The Truth About Gluten

So, what’s the big deal about wheat and gluten, anyway? Why is it the hot item to eliminate from our diets? Gluten is blamed for a multitude of problems: bloating, diarrhea, brain fog, gas, and fatigue. Gluten is touted as being evil by causing inflammation and a variety of medical problems. Wheat isn’t produced the way it used to be produced making it plain old bad for you and harder for it to be tolerated. People profess to feel better once they remove gluten from their diets.

Let me explain why gluten can be a problem in real terms.

My story

Like most athletes, I was a glutton for gluten. Back in early 2000, I ate bagel galore; they were a daily staple in my diet. I would also eat sandwiches on bread. I filled myself with burritos made with flour tortillas and I regularly indulged in pasta with garlic and olive oil (mmmm).

I was an athlete with a busy schedule and these foods were easy, quick, and filling – the food trifecta. But, here was the problem. I also had a consistently bad stomach, where gas, bloating, and nausea were daily problems. I just soldiered on, however, eating my usual diet, not drawing the connection between my food choice of gluten and the stomach issues.

Finally, one day my friend, who is a naturopath, suggested that I run through an elimination diet. This entailed removing common food allergens, including gluten, dairy, corn, soy, as well as alcohol, caffeine and sugar. I felt amazing!! I had energy, my stomach felt better, and I was sleeping great.

I then went through the reintroduction phase and soon started to get stomach pains again. The two foods that stood out were wheat and dairy. I then had a blood test that confirmed that I had antibodies to both. I later had more tests that confirmed I had celiac. I’m one of a small percent that has celiac disease (although this disease is rising) but more and more are realizing they have an issue with gluten, whether is celiac, gluten intolerance (which is a real and very uncomfortable intolerance), or simply that they feel better without it.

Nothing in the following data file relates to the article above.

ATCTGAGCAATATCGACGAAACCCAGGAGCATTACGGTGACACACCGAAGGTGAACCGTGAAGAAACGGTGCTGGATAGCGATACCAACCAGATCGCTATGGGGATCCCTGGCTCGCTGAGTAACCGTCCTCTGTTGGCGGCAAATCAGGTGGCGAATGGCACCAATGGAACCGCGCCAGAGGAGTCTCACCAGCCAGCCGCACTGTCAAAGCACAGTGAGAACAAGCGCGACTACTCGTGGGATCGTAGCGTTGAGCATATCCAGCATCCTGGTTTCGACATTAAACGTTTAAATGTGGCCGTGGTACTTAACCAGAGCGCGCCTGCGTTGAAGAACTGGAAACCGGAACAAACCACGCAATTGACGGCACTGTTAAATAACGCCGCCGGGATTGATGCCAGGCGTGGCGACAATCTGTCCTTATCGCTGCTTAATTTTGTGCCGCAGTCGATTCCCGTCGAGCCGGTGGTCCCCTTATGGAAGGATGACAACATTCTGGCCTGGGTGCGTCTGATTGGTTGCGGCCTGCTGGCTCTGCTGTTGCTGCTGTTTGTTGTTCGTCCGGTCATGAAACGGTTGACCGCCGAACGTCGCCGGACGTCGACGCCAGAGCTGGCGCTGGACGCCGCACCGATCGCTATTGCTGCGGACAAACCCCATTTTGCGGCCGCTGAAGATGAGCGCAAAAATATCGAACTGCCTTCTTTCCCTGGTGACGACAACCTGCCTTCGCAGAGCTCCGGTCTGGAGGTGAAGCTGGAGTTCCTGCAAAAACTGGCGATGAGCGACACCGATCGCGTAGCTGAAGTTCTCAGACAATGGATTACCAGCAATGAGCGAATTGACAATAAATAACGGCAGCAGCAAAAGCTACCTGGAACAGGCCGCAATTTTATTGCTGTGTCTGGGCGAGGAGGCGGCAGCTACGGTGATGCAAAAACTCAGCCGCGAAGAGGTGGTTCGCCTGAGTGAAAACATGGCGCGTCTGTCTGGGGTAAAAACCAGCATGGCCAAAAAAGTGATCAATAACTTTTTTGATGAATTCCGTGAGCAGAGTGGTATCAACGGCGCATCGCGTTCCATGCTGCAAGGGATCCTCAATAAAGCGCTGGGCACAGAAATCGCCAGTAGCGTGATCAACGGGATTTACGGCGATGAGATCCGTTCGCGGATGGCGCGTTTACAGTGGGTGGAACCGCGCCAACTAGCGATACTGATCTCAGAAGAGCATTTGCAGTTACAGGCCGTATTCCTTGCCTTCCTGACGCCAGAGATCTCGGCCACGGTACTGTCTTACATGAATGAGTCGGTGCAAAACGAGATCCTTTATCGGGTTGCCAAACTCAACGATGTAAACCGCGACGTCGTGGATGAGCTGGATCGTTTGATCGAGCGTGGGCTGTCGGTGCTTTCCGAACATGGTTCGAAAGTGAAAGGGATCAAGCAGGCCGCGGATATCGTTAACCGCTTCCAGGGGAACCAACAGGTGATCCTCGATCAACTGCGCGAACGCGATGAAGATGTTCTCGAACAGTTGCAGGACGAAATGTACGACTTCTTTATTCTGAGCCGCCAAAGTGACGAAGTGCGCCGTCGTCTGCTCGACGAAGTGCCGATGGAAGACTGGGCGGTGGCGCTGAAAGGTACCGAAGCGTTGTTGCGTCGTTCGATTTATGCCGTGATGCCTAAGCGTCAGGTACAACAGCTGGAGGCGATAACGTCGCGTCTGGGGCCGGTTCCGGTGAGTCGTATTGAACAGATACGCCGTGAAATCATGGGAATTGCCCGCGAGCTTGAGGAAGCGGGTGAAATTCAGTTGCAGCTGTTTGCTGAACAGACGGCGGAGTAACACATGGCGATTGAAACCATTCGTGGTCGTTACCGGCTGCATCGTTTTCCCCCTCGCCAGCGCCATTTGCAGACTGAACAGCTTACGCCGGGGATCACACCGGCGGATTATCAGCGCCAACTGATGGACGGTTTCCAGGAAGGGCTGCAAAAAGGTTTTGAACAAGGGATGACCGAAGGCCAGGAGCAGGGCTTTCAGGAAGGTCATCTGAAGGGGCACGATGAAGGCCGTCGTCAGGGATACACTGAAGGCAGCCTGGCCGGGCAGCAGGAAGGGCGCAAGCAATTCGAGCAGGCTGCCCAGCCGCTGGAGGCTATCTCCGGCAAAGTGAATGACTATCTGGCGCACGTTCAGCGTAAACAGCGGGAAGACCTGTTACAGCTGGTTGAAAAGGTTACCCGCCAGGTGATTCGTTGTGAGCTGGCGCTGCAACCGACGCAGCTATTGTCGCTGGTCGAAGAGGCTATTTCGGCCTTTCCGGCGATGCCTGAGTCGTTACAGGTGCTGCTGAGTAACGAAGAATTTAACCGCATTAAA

The Truth About Gluten

Why does ingesting gluten have such a negative effect on some people? Let’s first look at the digestive system. When the food you eat gets broken down, the nutrients are absorbed in your small intestine. The nutrients are let through by something called tight junctions, which are the “gateways” between the cells along your intestinal lining. The tight junctions are aptly named, because they are so tight that only the smallest, most bioavailable particles get through.

Tight Junctions of a Small Intestine

Gluten encourages the release of a substance called zonulin. When there is more zonulin than your intestinal walls can reabsorb it breaks down those tight junctions, loosening them, causing “leaky gut”.(1) This is the condition where larger nutrient particles can get through the compromised tight junctions and into your blood stream. This can cause a whole chain reaction in your body including: bloating, brain fog, general and systemic inflammation, headaches, and possible “switching on” of genetic variants such as Celiac. This is because those particles are not recognized by your immune system and it goes into defense mode. Most of us think of either Celiac disease or gluten intolerance when it comes to the notion of gluten sensitivity, but there are over fifty-five diseases that have been linked to gluten!

Not everyone has noticeable reactions. Most have some reaction, but have a system that quickly clears the build-up of zonulin so they don’t even realize that they had an issue. Many though, are on a spectrum going from somewhat sensitive all the way to those with autoimmunity such as Celiac disease. And of those with a more pronounced sensitivity or full on Celiac, only about 1% are correctly diagnosed.

If you are unsure as to whether you have an issue with gluten, or any other food for that matter, you may consider eliminating it from your diet for 3 or more weeks. It is best to seek help in going through this process in order to fully understand the steps and what to expect. Taking gluten out of your diet may seem like a daunting task, but with the correct guidance you will get through it and see the benefits.

If you’d like to seek help with this please free to contact me.

(1) Fasano, A. (2012). Leaky gut and autoimmune diseases. Clinical reviews in allergy & immunology, 42(1), 71-78.

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